February 1, 2003 was a sunny day. It was the perfect day for the Columbia shuttle return to earth. Everyone at NASA was excited for their return because the shuttle would bring back a lot of useful information from the 16 days mission. No one suspected tragedy will happen.
At around 9am, the shuttle lost contact with NASA. The mission controllers thought it was a temporary problem because of the shuttle reentry into the atmosphere and also the temperature sensors on the inboard and outboard elevons (A control surface on an airplane that combines the functions of an elevator and an aileron.) on the left wing had stopped functioning minutes before. NASA start to recognize something unusual happened when several 911 calls were made by the residents in Texas, Arkansas and the Louisiana area. The space shuttle Columbia and her seven crewmembers were lost.
Immediately after losing of the shuttle and the seven crewmembers, NASA stopped all shuttle operations at Kennedy Space Center. They collected all the remains piece of the Columbia shuttle and grid on the floor of the Reusable Launch Vehicle Hangar. The Columbia Reconstruction Project Team attempted to reconstruct the bottom of the orbiter as part of the investigation into the accident. The engineers found that a 20-inch piece of hardened insulation foam breaking off the main fuel tank and hitting the shuttle’s left wing during the launch on January 16th. They asked the top shuttle managers for outside agency assistance, but the request was denied. This is because the shuttle managers concluded that there was no safety concern due to the foam’s impact and decided to let the mission continue.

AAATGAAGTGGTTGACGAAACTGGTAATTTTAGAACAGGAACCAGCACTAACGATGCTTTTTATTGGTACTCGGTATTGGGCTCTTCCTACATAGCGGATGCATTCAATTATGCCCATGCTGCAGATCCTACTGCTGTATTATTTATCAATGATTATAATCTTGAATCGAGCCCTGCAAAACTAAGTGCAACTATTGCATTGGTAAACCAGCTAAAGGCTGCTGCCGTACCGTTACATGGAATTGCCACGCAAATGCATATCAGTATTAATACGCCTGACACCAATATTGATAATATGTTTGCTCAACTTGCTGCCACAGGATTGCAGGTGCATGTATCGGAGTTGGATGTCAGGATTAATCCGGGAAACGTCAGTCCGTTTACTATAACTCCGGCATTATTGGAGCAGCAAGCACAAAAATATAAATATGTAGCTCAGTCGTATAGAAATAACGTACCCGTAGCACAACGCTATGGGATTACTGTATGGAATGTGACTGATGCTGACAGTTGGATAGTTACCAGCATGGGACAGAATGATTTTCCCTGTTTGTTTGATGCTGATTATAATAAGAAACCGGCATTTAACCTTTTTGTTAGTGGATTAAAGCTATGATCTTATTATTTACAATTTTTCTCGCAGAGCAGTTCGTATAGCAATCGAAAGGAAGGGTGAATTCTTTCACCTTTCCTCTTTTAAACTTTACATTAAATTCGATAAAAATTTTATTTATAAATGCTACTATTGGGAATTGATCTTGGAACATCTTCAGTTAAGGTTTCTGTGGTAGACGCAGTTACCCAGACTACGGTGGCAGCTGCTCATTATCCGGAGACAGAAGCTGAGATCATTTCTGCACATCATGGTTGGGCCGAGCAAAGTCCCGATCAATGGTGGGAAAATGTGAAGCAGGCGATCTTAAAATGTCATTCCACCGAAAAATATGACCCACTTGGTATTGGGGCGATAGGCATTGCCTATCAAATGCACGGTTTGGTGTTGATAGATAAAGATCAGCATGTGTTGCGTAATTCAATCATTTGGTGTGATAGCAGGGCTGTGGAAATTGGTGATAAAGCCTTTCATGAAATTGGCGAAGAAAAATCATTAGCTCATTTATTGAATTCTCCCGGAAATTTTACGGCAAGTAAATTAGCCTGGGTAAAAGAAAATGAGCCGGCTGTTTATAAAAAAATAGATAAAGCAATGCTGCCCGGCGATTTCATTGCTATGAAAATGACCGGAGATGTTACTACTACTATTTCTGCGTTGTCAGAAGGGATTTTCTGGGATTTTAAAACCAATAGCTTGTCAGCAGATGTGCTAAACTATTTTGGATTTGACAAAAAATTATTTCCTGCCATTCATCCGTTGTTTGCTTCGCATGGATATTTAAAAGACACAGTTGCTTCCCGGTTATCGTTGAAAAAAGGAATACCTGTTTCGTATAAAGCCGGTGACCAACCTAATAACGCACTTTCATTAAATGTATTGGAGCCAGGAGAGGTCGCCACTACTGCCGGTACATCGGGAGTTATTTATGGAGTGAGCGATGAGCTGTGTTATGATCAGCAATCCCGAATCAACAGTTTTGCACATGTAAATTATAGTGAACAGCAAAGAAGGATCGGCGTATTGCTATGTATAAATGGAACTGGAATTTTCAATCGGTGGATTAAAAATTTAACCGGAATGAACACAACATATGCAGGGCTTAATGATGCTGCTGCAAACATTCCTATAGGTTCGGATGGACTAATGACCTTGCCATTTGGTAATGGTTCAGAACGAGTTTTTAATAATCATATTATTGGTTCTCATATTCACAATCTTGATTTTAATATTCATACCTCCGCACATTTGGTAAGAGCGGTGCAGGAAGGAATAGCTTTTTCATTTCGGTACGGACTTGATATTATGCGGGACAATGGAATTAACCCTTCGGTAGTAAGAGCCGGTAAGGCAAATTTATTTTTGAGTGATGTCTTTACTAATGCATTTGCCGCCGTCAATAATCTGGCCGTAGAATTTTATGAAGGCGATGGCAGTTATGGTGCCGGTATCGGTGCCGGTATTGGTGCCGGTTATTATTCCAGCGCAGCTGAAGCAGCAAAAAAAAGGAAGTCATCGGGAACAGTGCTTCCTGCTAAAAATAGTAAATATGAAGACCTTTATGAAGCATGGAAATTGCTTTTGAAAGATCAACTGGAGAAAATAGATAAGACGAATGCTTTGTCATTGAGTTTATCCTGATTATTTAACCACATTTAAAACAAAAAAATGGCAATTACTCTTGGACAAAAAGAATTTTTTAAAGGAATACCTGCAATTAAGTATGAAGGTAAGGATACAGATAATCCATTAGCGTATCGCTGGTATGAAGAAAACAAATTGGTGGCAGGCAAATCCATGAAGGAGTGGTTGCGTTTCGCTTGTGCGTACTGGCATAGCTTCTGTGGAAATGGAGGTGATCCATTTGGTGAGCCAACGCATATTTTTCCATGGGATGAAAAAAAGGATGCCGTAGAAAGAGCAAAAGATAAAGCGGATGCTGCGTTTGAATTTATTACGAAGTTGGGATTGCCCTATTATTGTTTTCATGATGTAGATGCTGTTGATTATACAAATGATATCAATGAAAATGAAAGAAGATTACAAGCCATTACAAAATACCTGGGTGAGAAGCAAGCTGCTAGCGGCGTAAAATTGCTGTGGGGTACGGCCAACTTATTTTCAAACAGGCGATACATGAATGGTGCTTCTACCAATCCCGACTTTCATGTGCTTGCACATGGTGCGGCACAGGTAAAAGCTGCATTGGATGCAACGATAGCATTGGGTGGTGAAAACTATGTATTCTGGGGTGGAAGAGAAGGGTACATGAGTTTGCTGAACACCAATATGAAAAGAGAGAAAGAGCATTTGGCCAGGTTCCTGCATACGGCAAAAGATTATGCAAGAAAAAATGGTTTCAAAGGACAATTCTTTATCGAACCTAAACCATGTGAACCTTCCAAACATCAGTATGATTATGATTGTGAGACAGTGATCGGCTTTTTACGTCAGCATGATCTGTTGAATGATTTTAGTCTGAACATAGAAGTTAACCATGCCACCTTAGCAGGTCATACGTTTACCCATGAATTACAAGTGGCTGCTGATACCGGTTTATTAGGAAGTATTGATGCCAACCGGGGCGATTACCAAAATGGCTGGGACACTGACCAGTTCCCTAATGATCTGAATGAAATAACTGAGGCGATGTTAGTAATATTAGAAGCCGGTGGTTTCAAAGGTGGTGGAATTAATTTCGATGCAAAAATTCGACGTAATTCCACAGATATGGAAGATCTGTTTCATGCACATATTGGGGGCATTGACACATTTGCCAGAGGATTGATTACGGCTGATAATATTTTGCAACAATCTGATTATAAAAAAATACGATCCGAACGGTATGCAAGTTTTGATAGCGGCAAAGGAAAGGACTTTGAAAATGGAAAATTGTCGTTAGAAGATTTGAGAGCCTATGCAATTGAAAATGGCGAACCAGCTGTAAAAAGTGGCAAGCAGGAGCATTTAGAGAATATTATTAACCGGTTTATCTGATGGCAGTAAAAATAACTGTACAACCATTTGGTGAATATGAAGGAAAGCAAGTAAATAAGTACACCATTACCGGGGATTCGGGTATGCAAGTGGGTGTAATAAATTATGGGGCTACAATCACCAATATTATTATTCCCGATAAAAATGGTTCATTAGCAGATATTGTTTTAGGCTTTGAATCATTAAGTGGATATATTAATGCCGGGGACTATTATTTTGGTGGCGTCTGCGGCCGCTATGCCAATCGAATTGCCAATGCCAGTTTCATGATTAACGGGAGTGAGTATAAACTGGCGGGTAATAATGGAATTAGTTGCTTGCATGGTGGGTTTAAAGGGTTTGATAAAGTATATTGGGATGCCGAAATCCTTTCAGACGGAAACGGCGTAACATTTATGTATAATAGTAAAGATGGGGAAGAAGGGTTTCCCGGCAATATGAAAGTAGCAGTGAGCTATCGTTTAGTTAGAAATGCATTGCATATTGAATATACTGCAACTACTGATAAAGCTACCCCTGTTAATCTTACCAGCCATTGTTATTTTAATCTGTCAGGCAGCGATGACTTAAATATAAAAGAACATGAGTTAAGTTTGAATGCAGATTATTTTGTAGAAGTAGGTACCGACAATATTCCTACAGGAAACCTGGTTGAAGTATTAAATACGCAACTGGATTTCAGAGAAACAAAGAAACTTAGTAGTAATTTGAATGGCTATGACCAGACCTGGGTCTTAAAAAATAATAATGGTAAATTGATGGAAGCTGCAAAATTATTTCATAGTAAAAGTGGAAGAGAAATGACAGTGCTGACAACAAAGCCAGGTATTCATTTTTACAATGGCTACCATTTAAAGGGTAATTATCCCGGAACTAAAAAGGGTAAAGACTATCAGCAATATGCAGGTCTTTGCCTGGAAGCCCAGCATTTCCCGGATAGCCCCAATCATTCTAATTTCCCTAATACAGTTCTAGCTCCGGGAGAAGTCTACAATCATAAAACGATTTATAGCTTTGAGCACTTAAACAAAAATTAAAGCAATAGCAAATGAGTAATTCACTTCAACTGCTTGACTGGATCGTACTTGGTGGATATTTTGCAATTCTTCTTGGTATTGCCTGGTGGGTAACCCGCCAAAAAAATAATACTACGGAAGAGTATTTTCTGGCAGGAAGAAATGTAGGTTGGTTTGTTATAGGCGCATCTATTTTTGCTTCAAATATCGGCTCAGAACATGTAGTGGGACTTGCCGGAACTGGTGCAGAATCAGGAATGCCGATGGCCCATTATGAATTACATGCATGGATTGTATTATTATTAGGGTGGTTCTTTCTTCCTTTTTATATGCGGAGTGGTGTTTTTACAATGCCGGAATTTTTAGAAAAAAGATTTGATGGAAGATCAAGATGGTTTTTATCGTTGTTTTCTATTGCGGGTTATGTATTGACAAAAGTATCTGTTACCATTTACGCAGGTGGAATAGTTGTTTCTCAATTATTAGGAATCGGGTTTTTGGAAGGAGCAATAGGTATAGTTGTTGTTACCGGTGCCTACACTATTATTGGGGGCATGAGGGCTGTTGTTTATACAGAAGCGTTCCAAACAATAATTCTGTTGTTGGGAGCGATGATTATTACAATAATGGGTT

Other possible causes were pilot mistake and space debris. After investigations continued in the next few weeks, some molten aluminum debris from the shuttle’s wing structure, as well as molten steel debris, had been found. When the engineers eliminated the other possibilities, they began to focus on the foam from the external tank only.
When the shuttle reenters the atmosphere, the temperature on its surface can reach nearly 1649oC. So the Thermal Protection System (Various materials applied to the outer structure protect the orbiter from excessive heat) on the shuttle is critical. There are four different materials in the space shuttles Thermal Protection System (TPS)....